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Efficient Code for Digital Magnetic Recording

IP.com Disclosure Number: IPCOM000051701D
Original Publication Date: 1981-Feb-01
Included in the Prior Art Database: 2005-Feb-10
Document File: 4 page(s) / 84K

Publishing Venue

IBM

Related People

Franaszek, PA: AUTHOR

Abstract

A rate 2/3 code for digital magnetic recording is described which results in a sequence where ones (transitions between saturation levels) are separated by at least one (1) but no more than seven (7) bands. The minimum (d) and maximum (K) slots between transitions are d=1, K=7; state sigma(i), i=0, 1, 2, ...,7 indicates the number of slots since the last transitions, and zeros and ones, respectively, denote the absence and presence of a transition.

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Efficient Code for Digital Magnetic Recording

A rate 2/3 code for digital magnetic recording is described which results in a sequence where ones (transitions between saturation levels) are separated by at least one (1) but no more than seven (7) bands. The minimum (d) and maximum (K) slots between transitions are d=1, K=7; state sigma(i), i=0, 1, 2,
...,7 indicates the number of slots since the last transitions, and zeros and ones, respectively, denote the absence and presence of a transition.

Consider a digital magnetic recording system where information is represented by the presence or absence of a transition between saturation levels within slots or bands of uniform width. Typically, it is required that there be a minimum (d) and maximum (K) slots between such transitions [1].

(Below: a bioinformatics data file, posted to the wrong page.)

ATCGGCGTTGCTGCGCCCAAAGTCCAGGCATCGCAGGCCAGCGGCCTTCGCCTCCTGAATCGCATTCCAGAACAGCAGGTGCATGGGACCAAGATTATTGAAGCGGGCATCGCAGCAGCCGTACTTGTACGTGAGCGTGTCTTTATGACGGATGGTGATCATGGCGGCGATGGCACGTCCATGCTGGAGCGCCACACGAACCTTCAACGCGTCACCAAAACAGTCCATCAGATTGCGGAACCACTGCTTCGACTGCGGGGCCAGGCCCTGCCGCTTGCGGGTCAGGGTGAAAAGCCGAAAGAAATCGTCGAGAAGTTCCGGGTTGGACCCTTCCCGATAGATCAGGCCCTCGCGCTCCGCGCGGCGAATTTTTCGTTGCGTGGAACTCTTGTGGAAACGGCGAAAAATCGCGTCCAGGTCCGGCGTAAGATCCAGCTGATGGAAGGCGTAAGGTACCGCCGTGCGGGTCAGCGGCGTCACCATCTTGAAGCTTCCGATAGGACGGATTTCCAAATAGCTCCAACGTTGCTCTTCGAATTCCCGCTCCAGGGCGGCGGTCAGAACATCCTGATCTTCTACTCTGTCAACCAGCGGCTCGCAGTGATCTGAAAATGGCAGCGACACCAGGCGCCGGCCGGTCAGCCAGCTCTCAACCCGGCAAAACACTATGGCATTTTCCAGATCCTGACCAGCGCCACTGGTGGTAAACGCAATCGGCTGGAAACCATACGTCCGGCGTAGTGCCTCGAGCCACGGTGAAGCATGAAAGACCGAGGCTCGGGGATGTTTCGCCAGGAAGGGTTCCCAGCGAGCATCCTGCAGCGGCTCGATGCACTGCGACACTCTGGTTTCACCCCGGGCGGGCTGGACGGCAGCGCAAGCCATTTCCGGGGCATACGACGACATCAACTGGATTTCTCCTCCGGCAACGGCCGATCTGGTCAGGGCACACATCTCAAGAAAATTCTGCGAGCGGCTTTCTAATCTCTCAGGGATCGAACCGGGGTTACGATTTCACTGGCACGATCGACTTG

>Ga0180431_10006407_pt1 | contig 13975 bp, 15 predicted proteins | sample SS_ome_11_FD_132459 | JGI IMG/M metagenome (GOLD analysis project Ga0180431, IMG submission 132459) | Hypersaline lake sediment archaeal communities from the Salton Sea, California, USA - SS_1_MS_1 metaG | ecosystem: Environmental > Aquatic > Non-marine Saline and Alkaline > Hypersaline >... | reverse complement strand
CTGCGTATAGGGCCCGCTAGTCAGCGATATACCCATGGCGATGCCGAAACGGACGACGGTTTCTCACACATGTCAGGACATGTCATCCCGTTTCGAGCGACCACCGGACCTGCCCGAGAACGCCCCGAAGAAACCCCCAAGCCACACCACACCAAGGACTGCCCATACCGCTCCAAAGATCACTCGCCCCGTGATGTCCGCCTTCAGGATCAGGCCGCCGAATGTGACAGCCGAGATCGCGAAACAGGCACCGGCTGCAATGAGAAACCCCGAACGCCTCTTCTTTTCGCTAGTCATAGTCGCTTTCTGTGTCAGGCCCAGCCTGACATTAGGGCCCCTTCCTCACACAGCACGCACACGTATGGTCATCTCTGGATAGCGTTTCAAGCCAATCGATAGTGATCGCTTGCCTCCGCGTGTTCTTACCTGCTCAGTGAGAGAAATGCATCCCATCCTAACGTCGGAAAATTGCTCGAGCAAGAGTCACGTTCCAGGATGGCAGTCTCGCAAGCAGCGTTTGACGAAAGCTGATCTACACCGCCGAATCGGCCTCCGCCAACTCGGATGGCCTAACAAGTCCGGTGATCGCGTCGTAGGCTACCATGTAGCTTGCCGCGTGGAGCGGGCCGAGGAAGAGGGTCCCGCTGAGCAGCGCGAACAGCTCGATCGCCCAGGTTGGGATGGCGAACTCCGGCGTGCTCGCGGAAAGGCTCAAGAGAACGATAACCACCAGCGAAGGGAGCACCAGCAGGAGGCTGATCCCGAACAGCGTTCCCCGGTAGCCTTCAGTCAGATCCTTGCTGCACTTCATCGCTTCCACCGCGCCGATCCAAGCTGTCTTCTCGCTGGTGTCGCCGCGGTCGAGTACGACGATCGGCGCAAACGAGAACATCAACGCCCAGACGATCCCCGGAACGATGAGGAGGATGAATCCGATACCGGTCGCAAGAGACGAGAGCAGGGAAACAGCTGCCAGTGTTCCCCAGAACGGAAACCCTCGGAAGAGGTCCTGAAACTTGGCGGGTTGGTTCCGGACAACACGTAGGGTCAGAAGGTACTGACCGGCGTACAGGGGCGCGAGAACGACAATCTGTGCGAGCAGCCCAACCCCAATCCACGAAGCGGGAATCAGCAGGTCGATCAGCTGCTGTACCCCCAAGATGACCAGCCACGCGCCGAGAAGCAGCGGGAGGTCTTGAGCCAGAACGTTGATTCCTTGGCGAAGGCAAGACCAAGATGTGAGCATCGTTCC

In many disk recording systems, a good value for the parameter d is one. It is then desirable to minimize the value of K while maximizing the transmission rate (number of bits per channel symbol).

Here, there is presented a rate 2/3, d=1, K=7 code. This is an improvement over the best earlier rate 2/3, d1 code, whose parameters were d=1, K=8 [2].

The code achieves its high efficiency by a combination of two factors: future dependent or look-ahead encoding and variable length decoding.

The d=1, K=7 constraints are illustrated by a finite state machine model shown in Fig. 1. State sigma(i), i=0, 1, 2,...,7, indicates the number of slots since the last transitions. Zeros and ones, respectively, denote the absence and presence of a transition. Thus, if the channel occupies state sigma(i), it means there has been one slot with no transition since the latest slot containing one.

Fig. 2 shows the encoding table. As an example, suppose that the channel state occupied is 0 and the bits 00 are to be transmitted (recorded). The code word chosen is a function of the next two information bits. Suppose there are either 00 or 01 (written as 0...